According to the Oral Health Foundation, over a quarter of adults only book a dental appointment when they become aware of a problem. However, choosing to approach your oral health in this way comes with many risks. Dentists are trained to spot potential oral health issues with a quick examination, but unless you yourself are a dentist, it is likely that you might not identify a serious problem with your teeth or gums until the condition has become so bad that extensive dental work is needed.
Of course, there are the obvious signs to look out for, such as toothache, discoloration, and tooth decay but these symptoms are all of the advanced type and can be avoided if you know what to look out for when caring for your teeth.
Here is a list of the early symptoms you should be on the look out for when caring for your teeth.
If you neglect to brush your teeth as often as you should (twice a day), the tooth decay-causing bacteria that live in your mouth (streptococcus mutans) will begin to multiply as they metabolize the sugar and carbohydrates contained in the food residue on your teeth.
Eventually, the biofilm (plaque), a yellowish film on your teeth which contains these bacteria, hardens into tartar. Tartar contains bacteria and toxins and can spread below the gumline, weakening the periodontal ligaments and bone that hold your teeth in place.
Tartar appears as a yellowish, whitish layer on your teeth, often around the bottoms of your teeth and in between them where it is hard for a toothbrush to reach. If you spot a tartar buildup, visit your dentist for a cleaning and a checkup as soon as possible. Otherwise you are at risk of developing gum disease.
Red and Inflamed Gums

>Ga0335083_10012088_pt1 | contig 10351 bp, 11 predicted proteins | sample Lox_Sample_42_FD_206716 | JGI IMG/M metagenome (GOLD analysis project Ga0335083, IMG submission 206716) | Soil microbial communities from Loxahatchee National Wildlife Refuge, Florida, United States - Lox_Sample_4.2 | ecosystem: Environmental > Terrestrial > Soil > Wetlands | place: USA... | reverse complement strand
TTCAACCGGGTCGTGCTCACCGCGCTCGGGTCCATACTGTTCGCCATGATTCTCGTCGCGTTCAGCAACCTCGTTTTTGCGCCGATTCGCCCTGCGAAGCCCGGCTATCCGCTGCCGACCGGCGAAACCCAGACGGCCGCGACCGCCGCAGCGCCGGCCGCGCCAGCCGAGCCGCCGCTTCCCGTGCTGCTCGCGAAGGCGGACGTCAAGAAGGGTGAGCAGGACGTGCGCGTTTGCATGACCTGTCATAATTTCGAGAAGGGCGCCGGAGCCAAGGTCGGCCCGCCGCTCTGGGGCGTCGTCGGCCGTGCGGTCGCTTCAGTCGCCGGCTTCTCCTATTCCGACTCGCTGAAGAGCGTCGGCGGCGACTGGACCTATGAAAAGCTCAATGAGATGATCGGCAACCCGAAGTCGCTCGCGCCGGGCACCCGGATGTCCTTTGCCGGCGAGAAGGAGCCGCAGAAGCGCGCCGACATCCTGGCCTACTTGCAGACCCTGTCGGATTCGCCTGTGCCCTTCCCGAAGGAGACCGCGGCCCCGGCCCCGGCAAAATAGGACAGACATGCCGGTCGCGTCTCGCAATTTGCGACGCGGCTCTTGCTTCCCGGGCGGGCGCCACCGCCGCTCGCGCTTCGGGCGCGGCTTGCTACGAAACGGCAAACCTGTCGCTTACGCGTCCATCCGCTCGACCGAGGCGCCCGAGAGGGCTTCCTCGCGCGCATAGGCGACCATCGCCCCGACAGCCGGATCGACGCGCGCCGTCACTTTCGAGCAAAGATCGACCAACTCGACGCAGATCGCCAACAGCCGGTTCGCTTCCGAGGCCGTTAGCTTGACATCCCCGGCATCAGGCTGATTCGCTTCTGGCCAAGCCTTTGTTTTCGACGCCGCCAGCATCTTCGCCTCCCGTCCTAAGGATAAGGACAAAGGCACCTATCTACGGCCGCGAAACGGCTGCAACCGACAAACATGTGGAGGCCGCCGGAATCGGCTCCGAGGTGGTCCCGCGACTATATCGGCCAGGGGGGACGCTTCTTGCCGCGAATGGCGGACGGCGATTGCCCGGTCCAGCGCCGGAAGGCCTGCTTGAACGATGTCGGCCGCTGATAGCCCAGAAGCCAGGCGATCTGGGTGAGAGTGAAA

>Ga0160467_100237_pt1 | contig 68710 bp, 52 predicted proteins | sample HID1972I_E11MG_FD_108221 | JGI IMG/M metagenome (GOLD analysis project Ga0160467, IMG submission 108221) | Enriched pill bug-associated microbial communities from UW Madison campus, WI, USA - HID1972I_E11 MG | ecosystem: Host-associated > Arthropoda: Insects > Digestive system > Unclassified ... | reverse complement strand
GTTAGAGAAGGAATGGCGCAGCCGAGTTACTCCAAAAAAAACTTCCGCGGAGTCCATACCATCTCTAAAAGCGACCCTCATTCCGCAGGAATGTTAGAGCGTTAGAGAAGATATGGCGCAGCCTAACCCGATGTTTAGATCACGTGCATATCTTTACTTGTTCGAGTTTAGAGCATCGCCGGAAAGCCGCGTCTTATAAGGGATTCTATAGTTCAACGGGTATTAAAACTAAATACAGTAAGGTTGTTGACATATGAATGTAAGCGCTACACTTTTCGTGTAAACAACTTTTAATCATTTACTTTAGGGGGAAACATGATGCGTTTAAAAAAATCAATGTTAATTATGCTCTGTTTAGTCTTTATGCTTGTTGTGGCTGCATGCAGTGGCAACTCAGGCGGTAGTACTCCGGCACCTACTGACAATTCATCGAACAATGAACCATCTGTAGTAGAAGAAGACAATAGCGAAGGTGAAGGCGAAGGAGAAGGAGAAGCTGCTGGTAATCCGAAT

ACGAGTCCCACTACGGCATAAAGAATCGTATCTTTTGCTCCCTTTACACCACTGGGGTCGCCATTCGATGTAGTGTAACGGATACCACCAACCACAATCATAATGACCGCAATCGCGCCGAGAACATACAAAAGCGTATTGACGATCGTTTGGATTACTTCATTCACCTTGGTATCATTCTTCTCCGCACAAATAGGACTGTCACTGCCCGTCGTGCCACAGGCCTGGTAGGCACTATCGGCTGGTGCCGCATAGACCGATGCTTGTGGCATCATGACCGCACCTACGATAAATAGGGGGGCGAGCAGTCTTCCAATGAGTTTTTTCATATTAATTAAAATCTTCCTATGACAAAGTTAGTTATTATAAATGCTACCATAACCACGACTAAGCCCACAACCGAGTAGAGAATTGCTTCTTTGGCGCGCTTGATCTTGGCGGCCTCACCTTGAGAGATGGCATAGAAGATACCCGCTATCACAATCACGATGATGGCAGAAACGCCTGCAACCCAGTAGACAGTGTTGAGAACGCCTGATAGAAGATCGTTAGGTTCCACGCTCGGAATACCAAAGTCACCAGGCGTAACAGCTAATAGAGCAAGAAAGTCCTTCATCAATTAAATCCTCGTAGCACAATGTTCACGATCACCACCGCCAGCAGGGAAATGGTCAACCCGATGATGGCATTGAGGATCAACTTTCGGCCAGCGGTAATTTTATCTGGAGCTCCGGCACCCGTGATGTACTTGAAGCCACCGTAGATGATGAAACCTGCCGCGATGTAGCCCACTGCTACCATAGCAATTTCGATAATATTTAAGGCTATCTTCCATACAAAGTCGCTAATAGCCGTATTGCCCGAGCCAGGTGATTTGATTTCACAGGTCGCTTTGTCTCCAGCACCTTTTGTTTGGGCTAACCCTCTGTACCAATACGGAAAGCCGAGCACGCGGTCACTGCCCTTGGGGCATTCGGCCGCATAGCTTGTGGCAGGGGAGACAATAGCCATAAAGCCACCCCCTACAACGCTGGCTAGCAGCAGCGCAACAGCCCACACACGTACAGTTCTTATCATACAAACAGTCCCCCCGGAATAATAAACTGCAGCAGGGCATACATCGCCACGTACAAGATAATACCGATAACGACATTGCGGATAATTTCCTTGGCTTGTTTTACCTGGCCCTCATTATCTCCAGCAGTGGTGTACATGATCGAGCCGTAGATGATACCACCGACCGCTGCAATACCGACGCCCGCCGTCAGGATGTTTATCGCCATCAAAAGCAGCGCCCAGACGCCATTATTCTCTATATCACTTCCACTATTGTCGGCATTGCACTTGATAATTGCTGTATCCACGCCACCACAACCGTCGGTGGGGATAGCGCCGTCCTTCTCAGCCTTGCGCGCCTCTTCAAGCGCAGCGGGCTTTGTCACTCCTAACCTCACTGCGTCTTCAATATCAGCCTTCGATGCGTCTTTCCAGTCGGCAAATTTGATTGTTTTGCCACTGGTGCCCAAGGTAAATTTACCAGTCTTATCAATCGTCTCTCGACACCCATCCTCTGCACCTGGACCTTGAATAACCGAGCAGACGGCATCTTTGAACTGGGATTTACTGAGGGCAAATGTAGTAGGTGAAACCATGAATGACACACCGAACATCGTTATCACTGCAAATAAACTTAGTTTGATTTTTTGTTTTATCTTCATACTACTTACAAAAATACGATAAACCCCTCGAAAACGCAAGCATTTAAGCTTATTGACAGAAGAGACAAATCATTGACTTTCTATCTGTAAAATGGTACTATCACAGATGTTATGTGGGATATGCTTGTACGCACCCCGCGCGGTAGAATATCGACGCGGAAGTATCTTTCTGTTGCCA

This is also a symptom of gum disease and is often the next step after tartar buildup. If your gums becomes red and inflamed, you may have gingivitis, which is the weakest form of gum disease.
Should you fail to do anything about your inflamed gums, they will soon begin to recede due to the periodontal pockets beginning to form around your teeth. These pockets contain millions of bacteria as well as harmful toxins. If you fail to act at this point, the condition may worsen to periodontitis, which is full blown gum disease and requires extensive treatment.
At this stage, not only is the bone around your teeth beginning to deteriorate along with the periodontal ligaments, but because your gums have receded, the necks of your teeth are now exposed. Your tooth necks are composed of dentin, which is weaker than enamel, and with the bacteria running rampant around your teeth due to untreated gum disease, your teeth will begin to decay around the gumline.
Once decay sets in, you will then experience tooth sensitivity due to cavities. By this point, the damage might be so severe that extensive dental work is required in order to treat the condition.
You can avoid this problem if you brush more often and pay close attention to the appearance of your teeth. Allowing tartar to build up on your teeth is an invitation to oral bacteria and a surefire way to develop gum disease. If you think your teeth need a good cleaning, don't hesitate to book an appointment with your dentist.Share